Yes, Air Canada Must Pay A Partial Refund For Its Chatbot Error

A court ruling has sided with a passenger who was offered false information via AI about the airline's bereavement policy.

An airplane in the sky, seen from a window inside.
(Image credit: Getty Images)

Air Canada is financially responsible for a website chatbot error that misled a passenger, according to a recent ruling by a Canadian tribunal. Now the airline must partially refund the passenger for the ticket price.

Air Canada customer Jake Moffatt, who requested information about the airline's bereavement policy from its chatbot after his grandmother died in 2022, was informed that a reduced bereavement fare could be claimed retroactively for his flight from Vancouver to Toronto. 

But when he attempted to claim the refund, he was informed by an Air Canada employee that the airline does not, in fact, offer that service.

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A screenshot included in the February 14 decision from the Civil Resolution Tribunal of British Columbia detailed what the chatbot told him:

"If you need to travel immediately or have already travelled and would like to submit your ticket for a reduced bereavement rate, kindly do so within 90 days of the date your ticket was issued by completing our Ticket Refund Application form."

The airline claimed it was not responsible for discrepancies between its artificial intelligence (AI) entities and its actual policies, a notion that, according to tribunal member Christopher Rivers, is "remarkable."

"Air Canada argues it cannot be held liable for information provided by one of its agents, servants or representatives — including a chatbot," Rivers wrote in his decision. "It does not explain why it believes that is the case."

Rivers said the airline suggests that the chatbot is a separate legal entity that is responsible for its own actions. "This is a remarkable submission," he said. "While a chatbot has an interactive component, it is still just a part of Air Canada’s website. It should be obvious to Air Canada that it is responsible for all the information on its website. It makes no difference whether the information comes from a static page or a chatbot."

Moffatt is entitled to $812.02, according to the decision.

Air Canada did not immediately return a Kiplinger request for comment. According to a Vancouver Sun report on February 15, however, the airline said it would comply with the decision and had no further comment.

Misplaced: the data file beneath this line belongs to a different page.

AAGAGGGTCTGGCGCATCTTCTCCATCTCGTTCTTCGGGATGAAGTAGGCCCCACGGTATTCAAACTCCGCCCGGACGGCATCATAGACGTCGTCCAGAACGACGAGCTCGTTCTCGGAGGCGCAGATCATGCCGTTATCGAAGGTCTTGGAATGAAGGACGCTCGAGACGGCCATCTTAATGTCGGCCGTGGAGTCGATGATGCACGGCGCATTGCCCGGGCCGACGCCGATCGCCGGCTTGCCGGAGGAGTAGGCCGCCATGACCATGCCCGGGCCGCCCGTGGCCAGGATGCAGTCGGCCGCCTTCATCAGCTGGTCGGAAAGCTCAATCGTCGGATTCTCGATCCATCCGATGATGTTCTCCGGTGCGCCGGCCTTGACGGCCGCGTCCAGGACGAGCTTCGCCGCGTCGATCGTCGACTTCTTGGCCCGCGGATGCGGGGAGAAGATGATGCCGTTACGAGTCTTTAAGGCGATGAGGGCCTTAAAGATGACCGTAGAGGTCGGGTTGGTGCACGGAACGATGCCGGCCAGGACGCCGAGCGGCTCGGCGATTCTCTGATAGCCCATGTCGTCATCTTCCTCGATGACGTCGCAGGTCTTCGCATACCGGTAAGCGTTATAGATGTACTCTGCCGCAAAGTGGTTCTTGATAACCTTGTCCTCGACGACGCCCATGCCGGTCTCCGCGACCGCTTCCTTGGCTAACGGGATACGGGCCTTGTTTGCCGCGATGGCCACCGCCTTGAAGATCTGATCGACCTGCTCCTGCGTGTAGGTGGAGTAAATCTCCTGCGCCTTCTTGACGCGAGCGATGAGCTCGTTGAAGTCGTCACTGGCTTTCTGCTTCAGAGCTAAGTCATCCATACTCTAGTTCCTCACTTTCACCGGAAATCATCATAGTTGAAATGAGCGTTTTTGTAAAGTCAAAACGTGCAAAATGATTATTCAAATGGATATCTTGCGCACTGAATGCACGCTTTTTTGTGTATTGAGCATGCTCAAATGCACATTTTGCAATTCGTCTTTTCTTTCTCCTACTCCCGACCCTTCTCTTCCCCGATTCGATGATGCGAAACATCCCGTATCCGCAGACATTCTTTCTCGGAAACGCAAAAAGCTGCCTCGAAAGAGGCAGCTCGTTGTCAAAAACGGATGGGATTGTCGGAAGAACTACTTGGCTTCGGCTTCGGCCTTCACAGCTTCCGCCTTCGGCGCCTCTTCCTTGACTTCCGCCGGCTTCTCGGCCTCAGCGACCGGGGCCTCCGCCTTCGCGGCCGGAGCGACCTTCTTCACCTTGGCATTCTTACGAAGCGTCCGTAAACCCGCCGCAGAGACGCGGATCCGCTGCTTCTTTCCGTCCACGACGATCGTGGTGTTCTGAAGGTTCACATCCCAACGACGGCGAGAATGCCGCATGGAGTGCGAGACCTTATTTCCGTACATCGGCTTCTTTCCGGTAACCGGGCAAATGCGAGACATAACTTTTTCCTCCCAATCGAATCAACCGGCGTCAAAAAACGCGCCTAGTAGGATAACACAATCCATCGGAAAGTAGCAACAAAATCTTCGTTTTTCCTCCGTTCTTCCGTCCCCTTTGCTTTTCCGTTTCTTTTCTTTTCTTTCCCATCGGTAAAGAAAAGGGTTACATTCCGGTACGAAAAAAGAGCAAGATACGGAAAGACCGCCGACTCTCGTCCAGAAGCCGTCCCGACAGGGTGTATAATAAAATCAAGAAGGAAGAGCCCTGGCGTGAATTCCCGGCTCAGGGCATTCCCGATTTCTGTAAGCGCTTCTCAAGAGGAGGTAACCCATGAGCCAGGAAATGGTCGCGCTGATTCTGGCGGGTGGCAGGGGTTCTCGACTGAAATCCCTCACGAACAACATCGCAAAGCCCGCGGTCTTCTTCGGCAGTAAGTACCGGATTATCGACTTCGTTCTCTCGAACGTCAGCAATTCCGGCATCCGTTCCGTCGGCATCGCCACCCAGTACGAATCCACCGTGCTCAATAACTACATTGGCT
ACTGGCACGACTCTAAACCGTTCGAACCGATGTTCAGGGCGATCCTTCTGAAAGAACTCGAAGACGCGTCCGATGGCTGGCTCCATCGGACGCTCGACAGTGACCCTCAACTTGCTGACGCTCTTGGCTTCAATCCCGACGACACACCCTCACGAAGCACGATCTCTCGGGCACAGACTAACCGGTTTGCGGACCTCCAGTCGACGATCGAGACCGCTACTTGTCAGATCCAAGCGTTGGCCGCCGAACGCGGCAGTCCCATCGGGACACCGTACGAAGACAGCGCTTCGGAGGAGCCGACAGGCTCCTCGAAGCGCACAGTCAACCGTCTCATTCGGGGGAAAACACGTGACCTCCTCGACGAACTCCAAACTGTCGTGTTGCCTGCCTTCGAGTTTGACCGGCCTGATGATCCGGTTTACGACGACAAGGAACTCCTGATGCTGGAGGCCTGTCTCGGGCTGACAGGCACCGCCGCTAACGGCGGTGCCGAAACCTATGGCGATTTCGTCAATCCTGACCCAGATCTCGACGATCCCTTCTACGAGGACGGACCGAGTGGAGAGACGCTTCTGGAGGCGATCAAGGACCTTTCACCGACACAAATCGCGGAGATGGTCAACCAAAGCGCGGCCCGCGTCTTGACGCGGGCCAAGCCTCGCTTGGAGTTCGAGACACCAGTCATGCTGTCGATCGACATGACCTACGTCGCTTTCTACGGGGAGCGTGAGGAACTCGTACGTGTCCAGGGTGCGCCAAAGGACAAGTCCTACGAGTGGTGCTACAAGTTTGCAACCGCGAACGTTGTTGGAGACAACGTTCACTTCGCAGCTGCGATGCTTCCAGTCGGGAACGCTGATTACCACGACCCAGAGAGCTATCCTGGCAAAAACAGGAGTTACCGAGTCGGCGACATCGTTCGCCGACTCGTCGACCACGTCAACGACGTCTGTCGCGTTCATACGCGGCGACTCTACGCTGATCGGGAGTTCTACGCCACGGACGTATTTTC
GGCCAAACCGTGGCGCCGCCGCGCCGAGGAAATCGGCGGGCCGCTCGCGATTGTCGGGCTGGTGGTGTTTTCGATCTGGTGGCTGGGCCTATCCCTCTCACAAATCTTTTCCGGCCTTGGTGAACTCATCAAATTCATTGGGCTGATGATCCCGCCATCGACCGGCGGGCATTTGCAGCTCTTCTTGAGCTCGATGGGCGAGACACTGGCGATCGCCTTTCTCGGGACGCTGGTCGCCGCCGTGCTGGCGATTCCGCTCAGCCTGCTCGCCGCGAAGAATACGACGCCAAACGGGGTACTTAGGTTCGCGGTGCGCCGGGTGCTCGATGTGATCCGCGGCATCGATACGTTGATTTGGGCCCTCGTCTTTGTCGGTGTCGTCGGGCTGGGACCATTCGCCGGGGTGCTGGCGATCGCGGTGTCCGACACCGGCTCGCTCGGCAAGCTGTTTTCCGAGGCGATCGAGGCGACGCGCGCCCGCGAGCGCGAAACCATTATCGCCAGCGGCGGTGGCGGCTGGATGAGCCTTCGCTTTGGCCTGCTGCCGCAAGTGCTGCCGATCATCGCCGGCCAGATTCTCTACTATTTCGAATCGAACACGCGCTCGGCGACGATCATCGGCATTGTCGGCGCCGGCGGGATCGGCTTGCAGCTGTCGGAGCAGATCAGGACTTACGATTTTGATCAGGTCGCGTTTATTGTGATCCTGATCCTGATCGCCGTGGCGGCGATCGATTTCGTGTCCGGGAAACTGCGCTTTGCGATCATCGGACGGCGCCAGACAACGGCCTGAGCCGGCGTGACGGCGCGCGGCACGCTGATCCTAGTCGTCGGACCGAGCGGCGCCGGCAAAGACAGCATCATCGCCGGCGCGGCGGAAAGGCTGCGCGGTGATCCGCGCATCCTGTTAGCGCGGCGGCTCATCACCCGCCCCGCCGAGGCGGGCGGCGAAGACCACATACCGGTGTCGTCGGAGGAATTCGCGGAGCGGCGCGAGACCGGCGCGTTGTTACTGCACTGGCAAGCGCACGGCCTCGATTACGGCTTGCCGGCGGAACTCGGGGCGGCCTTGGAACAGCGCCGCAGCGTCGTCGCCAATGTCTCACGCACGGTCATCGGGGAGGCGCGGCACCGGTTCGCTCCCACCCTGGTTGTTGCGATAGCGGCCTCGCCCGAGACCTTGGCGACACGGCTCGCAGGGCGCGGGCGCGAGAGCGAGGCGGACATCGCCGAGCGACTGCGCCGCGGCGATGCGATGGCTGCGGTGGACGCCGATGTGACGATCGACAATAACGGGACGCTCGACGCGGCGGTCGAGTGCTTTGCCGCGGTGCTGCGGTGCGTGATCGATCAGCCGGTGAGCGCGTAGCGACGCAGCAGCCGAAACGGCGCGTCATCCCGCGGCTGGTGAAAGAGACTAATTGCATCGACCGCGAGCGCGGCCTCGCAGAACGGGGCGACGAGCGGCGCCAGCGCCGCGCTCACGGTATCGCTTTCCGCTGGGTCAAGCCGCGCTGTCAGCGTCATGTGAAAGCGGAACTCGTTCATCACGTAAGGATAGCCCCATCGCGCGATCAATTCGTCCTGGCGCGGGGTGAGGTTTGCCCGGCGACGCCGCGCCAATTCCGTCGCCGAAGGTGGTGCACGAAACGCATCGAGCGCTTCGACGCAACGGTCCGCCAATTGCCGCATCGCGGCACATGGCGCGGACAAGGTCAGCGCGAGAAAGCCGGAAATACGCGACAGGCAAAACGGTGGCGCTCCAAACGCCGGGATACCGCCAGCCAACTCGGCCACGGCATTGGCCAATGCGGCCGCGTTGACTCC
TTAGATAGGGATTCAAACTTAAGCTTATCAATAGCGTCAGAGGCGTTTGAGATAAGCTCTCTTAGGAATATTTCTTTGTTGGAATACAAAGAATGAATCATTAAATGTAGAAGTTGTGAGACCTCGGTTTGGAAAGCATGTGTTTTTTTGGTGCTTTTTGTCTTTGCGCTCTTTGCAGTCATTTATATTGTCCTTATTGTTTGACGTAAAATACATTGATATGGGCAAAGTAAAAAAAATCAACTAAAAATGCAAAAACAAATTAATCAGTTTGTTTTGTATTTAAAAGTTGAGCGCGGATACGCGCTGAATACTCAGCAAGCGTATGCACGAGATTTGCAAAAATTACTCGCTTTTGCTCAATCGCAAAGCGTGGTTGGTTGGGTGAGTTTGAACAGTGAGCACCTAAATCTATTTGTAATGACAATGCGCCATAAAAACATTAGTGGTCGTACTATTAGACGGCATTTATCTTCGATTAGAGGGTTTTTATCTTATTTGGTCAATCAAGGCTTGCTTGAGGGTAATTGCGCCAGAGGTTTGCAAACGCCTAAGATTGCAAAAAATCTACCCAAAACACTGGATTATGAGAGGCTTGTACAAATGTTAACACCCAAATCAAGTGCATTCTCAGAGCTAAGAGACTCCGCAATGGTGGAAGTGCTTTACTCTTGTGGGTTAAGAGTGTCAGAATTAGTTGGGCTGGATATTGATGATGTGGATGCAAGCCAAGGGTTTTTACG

Tough time for airlines 

This news comes during a time when airlines are being taken to task by both customers and employees over complaints about fairness.

In 2023, Spirit Airlines settled a class-action lawsuit brought by customers who were charged additional carry-on fees after booking through online travel agents to the tune of $8.25 million. 

American Airlines, which just raised checked baggage fees, was ordered to pay more than $4 million last year for illegally keeping passengers on the tarmac for hours at a time without giving them the option to deplane.

Airlines, like many businesses, have begun to rely increasingly on the use of AI to assist with customer service issues like the one in Moffatt's case. 

As of February 20 Air Canada did not appear to have a chatbot feature on its website.

In the U.S., the Department of Transportation (DOT) advises air travelers with complaints against an airline to give the airline a chance to resolve them by filing complaints directly with the airline, which is required to acknowledge complaints within 30 days of receiving them and to send written responses to the travelers within 60 days.

Those who believe their problem remains unresolved, however, can file their complaints with the DOT itself.


Jamie Feldman

Jamie Feldman is a journalist, essayist and content creator. After building a byline as a lifestyle editor for HuffPost, her articles and editorials have since appeared in Cosmopolitan, Betches, Nylon, Bustle, Parade, and Well+Good. Her journey out of credit card debt, which she chronicles on TikTok, has amassed a loyal social media following. Her story has been featured in Fortune, Business Insider and on The Today Show, NBC Nightly News, CBS News, and NPR. She is currently producing a podcast on the same topic and living in Brooklyn, New York.